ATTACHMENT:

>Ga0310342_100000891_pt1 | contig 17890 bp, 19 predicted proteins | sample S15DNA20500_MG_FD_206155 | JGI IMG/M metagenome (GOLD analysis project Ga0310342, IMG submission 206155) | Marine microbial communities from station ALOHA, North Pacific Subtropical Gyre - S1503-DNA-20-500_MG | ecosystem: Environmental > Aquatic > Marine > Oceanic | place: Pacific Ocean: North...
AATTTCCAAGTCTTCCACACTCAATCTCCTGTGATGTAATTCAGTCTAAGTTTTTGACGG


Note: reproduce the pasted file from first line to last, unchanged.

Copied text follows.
>Ga0310342_100000891_pt1 | contig 17890 bp, 19 predicted proteins | sample S15DNA20500_MG_FD_206155 | JGI IMG/M metagenome (GOLD analysis project Ga0310342, IMG submission 206155) | Marine microbial communities from station ALOHA, North Pacific Subtropical Gyre - S1503-DNA-20-500_MG | ecosystem: Environmental > Aquatic > Marine > Oceanic | place: Pacific Ocean: North...
AATTTCCAAGTCTTCCACACTCAATCTCCTGTGATGTAATTCAGTCTAAGTTTTTGACGG